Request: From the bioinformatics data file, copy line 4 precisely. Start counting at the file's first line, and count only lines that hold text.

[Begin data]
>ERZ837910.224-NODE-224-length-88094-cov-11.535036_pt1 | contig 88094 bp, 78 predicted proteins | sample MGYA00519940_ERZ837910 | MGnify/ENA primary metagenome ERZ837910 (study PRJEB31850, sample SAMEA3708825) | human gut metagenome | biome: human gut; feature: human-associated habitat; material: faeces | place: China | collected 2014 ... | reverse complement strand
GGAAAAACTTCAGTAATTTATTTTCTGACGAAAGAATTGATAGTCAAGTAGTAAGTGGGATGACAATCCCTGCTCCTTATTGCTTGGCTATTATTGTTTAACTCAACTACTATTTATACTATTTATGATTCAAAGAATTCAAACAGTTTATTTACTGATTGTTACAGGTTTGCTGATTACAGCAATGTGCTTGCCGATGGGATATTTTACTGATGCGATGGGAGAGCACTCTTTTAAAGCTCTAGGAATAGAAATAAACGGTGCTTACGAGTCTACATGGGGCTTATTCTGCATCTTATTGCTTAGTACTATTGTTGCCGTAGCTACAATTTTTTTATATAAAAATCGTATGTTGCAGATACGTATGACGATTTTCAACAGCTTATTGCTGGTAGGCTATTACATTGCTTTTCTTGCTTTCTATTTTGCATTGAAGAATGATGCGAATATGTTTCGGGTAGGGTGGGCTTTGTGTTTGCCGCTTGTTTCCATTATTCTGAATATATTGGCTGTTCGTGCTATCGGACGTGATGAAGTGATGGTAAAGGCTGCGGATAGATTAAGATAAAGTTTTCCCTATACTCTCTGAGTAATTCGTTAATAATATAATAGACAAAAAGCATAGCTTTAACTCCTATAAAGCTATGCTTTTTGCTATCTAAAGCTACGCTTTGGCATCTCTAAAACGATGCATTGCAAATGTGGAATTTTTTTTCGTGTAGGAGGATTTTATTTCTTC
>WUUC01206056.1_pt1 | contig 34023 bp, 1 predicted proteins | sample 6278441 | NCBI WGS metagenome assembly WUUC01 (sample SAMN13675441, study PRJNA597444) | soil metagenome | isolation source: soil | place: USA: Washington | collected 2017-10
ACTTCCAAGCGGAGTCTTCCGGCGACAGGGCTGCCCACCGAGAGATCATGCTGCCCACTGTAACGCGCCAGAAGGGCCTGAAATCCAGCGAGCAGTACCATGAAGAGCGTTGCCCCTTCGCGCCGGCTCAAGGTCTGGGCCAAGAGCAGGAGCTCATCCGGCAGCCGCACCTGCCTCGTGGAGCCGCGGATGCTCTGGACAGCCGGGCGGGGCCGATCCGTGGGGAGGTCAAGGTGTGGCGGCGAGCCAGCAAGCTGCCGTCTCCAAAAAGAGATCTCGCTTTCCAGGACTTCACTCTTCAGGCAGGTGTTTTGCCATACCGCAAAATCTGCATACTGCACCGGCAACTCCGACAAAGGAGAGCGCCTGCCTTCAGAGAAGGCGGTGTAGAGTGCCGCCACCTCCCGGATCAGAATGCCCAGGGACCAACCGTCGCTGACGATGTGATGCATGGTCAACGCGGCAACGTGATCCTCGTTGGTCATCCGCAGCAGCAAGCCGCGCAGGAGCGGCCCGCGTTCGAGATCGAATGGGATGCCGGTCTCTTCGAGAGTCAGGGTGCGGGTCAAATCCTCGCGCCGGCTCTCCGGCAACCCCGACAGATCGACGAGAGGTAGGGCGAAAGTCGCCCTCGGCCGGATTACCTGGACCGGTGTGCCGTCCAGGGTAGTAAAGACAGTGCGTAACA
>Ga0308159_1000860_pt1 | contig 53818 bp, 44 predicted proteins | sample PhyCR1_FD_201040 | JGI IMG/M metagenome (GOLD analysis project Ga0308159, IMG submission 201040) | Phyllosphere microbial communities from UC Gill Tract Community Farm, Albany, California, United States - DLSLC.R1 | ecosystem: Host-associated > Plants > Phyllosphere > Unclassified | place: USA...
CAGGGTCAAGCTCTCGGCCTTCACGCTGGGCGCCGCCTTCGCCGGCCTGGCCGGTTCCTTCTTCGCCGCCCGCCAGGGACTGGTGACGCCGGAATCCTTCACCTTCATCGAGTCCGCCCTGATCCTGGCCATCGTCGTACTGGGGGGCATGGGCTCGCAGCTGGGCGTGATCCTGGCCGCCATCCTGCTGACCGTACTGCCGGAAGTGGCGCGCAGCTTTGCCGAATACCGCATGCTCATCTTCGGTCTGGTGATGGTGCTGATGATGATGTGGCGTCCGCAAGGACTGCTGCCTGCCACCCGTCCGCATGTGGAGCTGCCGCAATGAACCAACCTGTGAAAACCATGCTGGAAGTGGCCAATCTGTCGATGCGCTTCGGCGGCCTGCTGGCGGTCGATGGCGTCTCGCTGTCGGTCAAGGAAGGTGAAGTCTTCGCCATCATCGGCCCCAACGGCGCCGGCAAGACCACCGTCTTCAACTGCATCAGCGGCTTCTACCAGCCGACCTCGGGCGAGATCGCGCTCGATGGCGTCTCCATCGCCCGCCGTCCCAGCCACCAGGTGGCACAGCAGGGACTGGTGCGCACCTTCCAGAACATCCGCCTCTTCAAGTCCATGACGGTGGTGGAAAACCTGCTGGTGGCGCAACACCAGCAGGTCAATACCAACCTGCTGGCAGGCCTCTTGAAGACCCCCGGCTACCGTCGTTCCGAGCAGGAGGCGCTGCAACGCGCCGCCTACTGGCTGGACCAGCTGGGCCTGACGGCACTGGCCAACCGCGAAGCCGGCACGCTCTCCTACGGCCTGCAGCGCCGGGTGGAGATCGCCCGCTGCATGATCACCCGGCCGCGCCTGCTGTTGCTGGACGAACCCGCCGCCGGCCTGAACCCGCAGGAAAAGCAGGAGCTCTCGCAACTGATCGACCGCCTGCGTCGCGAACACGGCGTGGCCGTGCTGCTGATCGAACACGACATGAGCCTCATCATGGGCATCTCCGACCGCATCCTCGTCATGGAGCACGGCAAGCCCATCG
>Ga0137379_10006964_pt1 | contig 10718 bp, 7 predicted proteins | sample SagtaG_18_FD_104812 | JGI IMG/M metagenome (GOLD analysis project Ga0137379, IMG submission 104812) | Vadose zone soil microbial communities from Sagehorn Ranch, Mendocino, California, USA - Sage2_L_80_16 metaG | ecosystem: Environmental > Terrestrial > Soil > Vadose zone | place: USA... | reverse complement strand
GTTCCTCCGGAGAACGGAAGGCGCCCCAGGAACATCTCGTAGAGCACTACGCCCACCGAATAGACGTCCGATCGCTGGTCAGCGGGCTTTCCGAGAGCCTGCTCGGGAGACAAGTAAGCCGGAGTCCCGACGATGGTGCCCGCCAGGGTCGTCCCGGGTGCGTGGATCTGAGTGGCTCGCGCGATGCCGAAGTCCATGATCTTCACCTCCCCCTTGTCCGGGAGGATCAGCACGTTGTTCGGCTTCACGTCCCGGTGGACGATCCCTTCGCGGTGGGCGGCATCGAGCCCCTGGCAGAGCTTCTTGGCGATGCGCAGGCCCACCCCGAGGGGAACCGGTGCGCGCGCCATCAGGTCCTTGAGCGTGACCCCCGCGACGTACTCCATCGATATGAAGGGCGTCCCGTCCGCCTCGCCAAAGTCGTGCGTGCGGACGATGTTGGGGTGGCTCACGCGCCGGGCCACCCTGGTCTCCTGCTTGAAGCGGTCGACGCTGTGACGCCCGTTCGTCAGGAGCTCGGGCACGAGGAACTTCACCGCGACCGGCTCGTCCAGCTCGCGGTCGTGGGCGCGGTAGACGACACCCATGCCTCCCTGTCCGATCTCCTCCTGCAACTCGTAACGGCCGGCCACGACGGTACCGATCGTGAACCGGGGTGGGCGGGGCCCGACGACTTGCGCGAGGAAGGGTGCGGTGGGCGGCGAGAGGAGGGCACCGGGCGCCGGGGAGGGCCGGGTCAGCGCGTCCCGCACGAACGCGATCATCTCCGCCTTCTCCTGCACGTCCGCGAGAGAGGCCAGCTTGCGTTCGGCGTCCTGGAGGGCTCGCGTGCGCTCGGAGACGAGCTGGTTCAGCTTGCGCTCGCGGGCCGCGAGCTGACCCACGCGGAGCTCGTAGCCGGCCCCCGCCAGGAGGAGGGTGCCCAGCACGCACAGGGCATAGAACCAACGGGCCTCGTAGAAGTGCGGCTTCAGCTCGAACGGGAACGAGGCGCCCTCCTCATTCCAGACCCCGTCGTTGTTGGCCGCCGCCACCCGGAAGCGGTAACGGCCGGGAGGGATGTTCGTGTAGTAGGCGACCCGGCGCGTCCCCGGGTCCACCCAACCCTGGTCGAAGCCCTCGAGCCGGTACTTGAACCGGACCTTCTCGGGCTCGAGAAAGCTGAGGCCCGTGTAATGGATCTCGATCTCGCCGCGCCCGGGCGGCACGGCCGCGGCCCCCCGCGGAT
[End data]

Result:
ACTTCCAAGCGGAGTCTTCCGGCGACAGGGCTGCCCACCGAGAGATCATGCTGCCCACTGTAACGCGCCAGAAGGGCCTGAAATCCAGCGAGCAGTACCATGAAGAGCGTTGCCCCTTCGCGCCGGCTCAAGGTCTGGGCCAAGAGCAGGAGCTCATCCGGCAGCCGCACCTGCCTCGTGGAGCCGCGGATGCTCTGGACAGCCGGGCGGGGCCGATCCGTGGGGAGGTCAAGGTGTGGCGGCGAGCCAGCAAGCTGCCGTCTCCAAAAAGAGATCTCGCTTTCCAGGACTTCACTCTTCAGGCAGGTGTTTTGCCATACCGCAAAATCTGCATACTGCACCGGCAACTCCGACAAAGGAGAGCGCCTGCCTTCAGAGAAGGCGGTGTAGAGTGCCGCCACCTCCCGGATCAGAATGCCCAGGGACCAACCGTCGCTGACGATGTGATGCATGGTCAACGCGGCAACGTGATCCTCGTTGGTCATCCGCAGCAGCAAGCCGCGCAGGAGCGGCCCGCGTTCGAGATCGAATGGGATGCCGGTCTCTTCGAGAGTCAGGGTGCGGGTCAAATCCTCGCGCCGGCTCTCCGGCAACCCCGACAGATCGACGAGAGGTAGGGCGAAAGTCGCCCTCGGCCGGATTACCTGGACCGGTGTGCCGTCCAGGGTAGTAAAGACAGTGCGTAACA